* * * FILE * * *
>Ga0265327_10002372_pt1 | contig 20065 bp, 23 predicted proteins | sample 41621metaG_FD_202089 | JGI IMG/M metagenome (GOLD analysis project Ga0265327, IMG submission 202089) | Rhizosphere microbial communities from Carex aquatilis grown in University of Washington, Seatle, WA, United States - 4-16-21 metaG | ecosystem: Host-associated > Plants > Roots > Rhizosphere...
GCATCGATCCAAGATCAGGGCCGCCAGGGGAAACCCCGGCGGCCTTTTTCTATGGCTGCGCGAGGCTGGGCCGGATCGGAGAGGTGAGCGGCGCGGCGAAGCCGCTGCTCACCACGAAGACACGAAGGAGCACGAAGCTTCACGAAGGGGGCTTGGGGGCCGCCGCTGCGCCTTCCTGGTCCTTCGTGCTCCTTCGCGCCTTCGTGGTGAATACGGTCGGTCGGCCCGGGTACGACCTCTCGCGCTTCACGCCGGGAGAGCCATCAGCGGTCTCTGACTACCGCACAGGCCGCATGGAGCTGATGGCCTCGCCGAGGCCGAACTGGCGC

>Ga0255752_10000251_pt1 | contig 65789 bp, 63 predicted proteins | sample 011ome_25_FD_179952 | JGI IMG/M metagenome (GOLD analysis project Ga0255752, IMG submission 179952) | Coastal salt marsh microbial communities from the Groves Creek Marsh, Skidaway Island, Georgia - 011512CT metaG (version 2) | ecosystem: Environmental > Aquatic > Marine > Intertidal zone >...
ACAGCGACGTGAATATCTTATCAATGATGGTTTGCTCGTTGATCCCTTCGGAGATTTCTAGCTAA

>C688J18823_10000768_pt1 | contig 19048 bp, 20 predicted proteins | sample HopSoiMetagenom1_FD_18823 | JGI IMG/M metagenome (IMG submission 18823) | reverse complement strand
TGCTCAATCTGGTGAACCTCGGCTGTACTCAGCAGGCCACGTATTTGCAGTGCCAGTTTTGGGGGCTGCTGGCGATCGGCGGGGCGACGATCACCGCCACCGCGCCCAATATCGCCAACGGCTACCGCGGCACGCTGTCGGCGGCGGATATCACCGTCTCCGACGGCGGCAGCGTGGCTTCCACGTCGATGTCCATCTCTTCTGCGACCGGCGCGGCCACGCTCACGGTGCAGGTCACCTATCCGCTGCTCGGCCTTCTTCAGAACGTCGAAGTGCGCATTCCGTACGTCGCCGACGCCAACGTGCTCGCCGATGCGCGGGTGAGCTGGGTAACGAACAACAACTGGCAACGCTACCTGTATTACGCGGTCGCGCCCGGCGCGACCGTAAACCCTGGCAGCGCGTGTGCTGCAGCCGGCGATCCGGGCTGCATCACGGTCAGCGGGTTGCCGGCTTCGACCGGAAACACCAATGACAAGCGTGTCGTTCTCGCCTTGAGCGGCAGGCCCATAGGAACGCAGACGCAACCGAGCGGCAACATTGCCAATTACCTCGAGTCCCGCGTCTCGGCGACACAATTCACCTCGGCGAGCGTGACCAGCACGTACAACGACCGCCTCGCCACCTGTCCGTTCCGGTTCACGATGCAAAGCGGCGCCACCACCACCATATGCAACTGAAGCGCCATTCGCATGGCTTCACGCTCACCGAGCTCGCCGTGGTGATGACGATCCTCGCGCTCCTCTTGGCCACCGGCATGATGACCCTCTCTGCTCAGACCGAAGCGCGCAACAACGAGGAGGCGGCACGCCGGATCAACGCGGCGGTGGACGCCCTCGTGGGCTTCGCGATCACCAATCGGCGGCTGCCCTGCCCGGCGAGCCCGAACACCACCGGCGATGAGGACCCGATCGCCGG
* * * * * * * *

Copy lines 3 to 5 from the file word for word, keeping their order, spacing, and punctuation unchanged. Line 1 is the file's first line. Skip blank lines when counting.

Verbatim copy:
>Ga0255752_10000251_pt1 | contig 65789 bp, 63 predicted proteins | sample 011ome_25_FD_179952 | JGI IMG/M metagenome (GOLD analysis project Ga0255752, IMG submission 179952) | Coastal salt marsh microbial communities from the Groves Creek Marsh, Skidaway Island, Georgia - 011512CT metaG (version 2) | ecosystem: Environmental > Aquatic > Marine > Intertidal zone >...
ACAGCGACGTGAATATCTTATCAATGATGGTTTGCTCGTTGATCCCTTCGGAGATTTCTAGCTAA

>C688J18823_10000768_pt1 | contig 19048 bp, 20 predicted proteins | sample HopSoiMetagenom1_FD_18823 | JGI IMG/M metagenome (IMG submission 18823) | reverse complement strand